Updates from ICJW

International Women’s Day

A message from Sharon Gustafson, President of the International Council of Jewish Women

The occasion of the International Women’s Day, 8 March, is an opportunity for all of us to both look at how far we have come, and how far we have yet to travel.  The goal, of course, has been from the earliest establishment of this special day, to assess our progress toward several significant “markers” for women all over the world.  Among these are:

  • Absence of violence, both sexual and physical, foisted upon women and girls
  • Equal opportunity for women to seek employment and recognition for their work
  • Compensation equal to men for similar work performed in similar conditions
  • Religious equality – total absence of discrimination based on religious practice or belief
  • Equal legal recourse for any and all acts of discrimination – civil and religious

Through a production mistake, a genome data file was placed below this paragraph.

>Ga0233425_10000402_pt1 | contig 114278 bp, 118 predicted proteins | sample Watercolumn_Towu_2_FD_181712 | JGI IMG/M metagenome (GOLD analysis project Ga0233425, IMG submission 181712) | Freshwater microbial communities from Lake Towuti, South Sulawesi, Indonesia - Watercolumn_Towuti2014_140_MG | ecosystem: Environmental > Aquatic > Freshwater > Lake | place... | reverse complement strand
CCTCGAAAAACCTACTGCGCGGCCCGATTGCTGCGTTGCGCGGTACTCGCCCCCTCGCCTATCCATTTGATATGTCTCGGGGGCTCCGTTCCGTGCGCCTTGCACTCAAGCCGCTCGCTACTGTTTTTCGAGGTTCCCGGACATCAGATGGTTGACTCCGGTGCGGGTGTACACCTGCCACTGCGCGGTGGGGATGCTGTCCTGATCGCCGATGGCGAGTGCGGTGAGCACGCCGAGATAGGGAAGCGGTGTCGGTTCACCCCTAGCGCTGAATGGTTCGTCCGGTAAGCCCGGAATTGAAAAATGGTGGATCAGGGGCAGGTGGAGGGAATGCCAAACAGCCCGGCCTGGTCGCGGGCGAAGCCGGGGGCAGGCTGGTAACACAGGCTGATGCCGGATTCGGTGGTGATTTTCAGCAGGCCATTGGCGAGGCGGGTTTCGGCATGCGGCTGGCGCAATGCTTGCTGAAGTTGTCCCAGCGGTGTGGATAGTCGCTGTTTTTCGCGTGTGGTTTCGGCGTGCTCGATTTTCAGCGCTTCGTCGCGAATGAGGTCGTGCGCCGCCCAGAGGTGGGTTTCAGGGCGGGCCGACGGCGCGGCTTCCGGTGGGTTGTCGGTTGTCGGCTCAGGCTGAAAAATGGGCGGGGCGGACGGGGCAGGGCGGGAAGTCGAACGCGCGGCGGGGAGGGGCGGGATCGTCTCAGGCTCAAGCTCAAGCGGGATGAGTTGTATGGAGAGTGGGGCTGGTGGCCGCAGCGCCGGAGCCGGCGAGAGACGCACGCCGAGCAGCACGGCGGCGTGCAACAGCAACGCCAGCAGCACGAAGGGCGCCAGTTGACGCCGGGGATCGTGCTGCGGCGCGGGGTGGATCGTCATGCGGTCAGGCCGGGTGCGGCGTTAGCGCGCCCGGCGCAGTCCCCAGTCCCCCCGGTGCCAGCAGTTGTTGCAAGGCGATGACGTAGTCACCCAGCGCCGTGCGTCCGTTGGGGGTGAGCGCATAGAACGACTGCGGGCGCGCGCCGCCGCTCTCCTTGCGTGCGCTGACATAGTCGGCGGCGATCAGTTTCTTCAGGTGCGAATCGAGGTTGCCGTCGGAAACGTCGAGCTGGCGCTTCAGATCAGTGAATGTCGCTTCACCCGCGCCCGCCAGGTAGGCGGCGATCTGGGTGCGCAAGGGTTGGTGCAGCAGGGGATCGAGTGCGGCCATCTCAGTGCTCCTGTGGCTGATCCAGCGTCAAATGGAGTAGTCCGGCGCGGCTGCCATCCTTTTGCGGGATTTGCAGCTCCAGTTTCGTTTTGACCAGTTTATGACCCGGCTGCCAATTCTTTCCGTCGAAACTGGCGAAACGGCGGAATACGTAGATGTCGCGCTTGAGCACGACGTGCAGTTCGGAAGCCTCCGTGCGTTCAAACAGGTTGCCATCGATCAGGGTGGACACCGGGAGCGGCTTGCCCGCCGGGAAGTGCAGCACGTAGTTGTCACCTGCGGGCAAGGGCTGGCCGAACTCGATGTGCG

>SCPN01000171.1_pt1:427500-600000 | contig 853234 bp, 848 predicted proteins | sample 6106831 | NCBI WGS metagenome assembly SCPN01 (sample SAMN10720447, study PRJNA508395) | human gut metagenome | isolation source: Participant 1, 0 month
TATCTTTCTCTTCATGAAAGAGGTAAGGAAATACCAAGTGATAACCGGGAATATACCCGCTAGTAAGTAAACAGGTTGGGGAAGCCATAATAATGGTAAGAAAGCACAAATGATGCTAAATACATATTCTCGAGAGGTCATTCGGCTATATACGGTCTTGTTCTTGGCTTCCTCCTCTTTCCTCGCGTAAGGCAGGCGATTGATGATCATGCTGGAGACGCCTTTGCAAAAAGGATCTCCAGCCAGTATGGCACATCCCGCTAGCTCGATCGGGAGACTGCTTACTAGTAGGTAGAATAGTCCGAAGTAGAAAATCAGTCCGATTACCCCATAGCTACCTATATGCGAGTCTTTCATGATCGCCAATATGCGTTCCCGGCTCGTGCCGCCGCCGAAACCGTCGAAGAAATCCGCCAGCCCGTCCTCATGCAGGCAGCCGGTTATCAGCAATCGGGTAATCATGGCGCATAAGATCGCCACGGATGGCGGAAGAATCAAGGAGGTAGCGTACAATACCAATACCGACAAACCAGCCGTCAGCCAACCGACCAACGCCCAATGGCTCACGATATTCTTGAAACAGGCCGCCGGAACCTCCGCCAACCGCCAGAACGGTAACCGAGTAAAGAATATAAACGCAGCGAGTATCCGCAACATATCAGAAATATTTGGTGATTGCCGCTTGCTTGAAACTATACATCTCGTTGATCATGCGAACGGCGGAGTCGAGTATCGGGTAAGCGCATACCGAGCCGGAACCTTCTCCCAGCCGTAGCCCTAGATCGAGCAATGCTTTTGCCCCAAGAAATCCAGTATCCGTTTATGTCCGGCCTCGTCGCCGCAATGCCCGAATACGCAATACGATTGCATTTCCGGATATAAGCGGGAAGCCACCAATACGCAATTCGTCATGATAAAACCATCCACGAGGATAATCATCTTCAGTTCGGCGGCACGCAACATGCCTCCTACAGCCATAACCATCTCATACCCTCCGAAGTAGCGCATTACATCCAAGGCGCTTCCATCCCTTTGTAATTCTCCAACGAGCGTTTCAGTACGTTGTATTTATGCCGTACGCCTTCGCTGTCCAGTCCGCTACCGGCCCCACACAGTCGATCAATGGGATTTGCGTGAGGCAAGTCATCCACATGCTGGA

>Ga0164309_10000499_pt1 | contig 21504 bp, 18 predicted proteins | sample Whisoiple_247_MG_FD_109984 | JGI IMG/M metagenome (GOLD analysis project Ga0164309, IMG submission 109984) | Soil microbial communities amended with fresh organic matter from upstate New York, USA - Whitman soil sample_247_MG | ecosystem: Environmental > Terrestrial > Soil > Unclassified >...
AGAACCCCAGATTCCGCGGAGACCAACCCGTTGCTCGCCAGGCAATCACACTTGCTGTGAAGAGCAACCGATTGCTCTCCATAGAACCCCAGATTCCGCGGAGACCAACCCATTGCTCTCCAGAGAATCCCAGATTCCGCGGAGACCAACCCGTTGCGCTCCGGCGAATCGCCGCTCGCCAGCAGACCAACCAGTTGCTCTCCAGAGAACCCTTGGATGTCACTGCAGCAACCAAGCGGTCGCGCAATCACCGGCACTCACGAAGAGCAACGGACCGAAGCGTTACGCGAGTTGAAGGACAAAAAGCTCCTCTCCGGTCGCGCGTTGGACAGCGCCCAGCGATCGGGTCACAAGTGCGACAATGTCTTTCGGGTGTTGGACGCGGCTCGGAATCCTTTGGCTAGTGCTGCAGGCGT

• Access to education equal to that offered to boys and men

Without question these are but a few of the examples of the problems women and girls have faced historically in countries around the world and in religious communities in those countries.  And just as the problems faced throughout the years are not limited to “Third World” countries nor to non-Jewish communities, the struggle to address these inequities is the responsibility of ALL of us.   Without question women have achieved notable success in many fields over the past several years.  Whether the “field” is politics, medicine, education or religion, women have contributed enormously to local and world communities.  But there remains much to be done!

If we find ourselves in a country or community where the problem is less egregious, or the issues less compelling, we should celebrate this day by turning our attention to sisters who are less fortunate.  For we are indeed part of a world-wide sisterhood – a sisterhood of women and girls around the world and from faith communities which range from Jewish to Muslim to Christian to Hindu.  And on behalf of the International Council of Jewish Women, I urge us to celebrate the International Day of the Woman by praising our achievements while rededicating ourselves to eliminating the barriers our sisters continue to face.   We can do it — we must do it — and we must renew our commitment to this unfinished task today.

Sharon Gustafson, President
International Council of Jewish Women (ICJW)